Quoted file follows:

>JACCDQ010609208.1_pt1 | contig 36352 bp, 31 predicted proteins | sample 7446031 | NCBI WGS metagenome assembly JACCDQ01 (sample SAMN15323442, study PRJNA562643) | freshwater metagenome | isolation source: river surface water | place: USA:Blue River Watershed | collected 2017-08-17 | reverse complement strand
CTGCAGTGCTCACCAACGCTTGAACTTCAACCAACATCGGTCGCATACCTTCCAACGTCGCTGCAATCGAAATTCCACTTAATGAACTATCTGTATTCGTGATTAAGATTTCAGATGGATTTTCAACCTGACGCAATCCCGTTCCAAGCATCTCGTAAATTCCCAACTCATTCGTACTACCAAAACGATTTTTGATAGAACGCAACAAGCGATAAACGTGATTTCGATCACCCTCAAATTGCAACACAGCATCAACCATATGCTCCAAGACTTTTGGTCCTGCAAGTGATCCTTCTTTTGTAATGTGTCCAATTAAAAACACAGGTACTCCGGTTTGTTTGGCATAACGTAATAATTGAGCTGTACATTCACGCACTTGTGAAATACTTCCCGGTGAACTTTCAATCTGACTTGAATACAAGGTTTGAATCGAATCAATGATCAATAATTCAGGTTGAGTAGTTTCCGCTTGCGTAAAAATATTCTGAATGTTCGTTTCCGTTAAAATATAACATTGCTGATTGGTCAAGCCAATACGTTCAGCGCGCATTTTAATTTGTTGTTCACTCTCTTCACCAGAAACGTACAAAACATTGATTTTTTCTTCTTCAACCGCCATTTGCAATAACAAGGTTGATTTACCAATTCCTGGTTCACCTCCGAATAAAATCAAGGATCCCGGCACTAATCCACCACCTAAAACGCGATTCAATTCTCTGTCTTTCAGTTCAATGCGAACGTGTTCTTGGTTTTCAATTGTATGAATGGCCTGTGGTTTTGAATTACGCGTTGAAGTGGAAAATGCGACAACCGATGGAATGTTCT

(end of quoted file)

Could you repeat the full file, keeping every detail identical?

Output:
>JACCDQ010609208.1_pt1 | contig 36352 bp, 31 predicted proteins | sample 7446031 | NCBI WGS metagenome assembly JACCDQ01 (sample SAMN15323442, study PRJNA562643) | freshwater metagenome | isolation source: river surface water | place: USA:Blue River Watershed | collected 2017-08-17 | reverse complement strand
CTGCAGTGCTCACCAACGCTTGAACTTCAACCAACATCGGTCGCATACCTTCCAACGTCGCTGCAATCGAAATTCCACTTAATGAACTATCTGTATTCGTGATTAAGATTTCAGATGGATTTTCAACCTGACGCAATCCCGTTCCAAGCATCTCGTAAATTCCCAACTCATTCGTACTACCAAAACGATTTTTGATAGAACGCAACAAGCGATAAACGTGATTTCGATCACCCTCAAATTGCAACACAGCATCAACCATATGCTCCAAGACTTTTGGTCCTGCAAGTGATCCTTCTTTTGTAATGTGTCCAATTAAAAACACAGGTACTCCGGTTTGTTTGGCATAACGTAATAATTGAGCTGTACATTCACGCACTTGTGAAATACTTCCCGGTGAACTTTCAATCTGACTTGAATACAAGGTTTGAATCGAATCAATGATCAATAATTCAGGTTGAGTAGTTTCCGCTTGCGTAAAAATATTCTGAATGTTCGTTTCCGTTAAAATATAACATTGCTGATTGGTCAAGCCAATACGTTCAGCGCGCATTTTAATTTGTTGTTCACTCTCTTCACCAGAAACGTACAAAACATTGATTTTTTCTTCTTCAACCGCCATTTGCAATAACAAGGTTGATTTACCAATTCCTGGTTCACCTCCGAATAAAATCAAGGATCCCGGCACTAATCCACCACCTAAAACGCGATTCAATTCTCTGTCTTTCAGTTCAATGCGAACGTGTTCTTGGTTTTCAATTGTATGAATGGCCTGTGGTTTTGAATTACGCGTTGAAGTGGAAAATGCGACAACCGATGGAATGTTCT